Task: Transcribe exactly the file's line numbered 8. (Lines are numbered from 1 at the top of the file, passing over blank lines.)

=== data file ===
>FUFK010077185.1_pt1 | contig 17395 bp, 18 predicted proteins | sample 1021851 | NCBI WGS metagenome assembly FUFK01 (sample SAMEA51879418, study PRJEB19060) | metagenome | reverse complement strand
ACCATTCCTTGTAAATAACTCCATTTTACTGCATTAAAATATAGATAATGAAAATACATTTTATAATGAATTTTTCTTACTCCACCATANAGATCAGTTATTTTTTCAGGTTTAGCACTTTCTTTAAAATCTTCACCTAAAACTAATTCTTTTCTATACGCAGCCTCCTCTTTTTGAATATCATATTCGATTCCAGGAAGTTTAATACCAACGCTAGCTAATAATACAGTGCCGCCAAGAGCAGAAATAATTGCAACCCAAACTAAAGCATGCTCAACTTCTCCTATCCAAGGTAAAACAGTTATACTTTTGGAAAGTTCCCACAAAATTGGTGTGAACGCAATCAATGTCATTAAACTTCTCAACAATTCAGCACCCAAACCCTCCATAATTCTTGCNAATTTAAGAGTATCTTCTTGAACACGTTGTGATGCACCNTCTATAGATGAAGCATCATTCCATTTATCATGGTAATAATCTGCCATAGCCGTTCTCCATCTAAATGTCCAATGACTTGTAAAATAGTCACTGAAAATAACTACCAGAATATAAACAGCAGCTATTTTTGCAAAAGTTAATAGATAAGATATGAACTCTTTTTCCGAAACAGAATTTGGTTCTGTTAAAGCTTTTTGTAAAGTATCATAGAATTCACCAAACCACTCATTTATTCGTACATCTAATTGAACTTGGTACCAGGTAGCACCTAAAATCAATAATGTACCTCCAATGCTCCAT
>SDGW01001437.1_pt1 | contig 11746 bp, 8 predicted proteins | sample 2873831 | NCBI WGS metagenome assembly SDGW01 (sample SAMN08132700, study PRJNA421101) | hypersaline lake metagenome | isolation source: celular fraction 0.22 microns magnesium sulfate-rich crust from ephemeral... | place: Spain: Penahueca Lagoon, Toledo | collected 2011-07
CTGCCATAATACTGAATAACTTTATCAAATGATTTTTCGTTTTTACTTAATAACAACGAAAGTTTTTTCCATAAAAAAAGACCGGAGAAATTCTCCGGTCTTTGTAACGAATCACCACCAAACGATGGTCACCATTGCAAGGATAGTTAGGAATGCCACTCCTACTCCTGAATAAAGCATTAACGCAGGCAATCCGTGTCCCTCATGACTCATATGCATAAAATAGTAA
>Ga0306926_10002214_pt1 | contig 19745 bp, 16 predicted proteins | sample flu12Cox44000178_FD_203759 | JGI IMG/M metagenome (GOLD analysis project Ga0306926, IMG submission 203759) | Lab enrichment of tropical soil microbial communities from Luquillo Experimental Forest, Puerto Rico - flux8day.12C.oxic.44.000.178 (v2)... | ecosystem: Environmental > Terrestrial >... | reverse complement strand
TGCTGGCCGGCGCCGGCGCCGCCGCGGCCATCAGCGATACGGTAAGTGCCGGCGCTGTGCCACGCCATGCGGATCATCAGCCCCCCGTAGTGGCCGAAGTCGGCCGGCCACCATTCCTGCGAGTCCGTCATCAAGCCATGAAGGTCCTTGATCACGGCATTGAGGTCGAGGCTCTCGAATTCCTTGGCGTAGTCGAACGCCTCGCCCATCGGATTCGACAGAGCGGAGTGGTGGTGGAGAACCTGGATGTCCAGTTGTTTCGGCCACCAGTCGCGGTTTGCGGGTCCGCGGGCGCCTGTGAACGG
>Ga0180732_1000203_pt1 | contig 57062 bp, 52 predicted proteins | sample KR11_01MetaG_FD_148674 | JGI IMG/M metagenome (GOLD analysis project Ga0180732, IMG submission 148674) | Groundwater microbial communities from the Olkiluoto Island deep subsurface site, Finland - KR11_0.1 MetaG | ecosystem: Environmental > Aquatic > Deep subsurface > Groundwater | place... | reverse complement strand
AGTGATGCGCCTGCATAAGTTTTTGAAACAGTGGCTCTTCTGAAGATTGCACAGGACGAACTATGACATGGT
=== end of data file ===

AGTGATGCGCCTGCATAAGTTTTTGAAACAGTGGCTCTTCTGAAGATTGCACAGGACGAACTATGACATGGT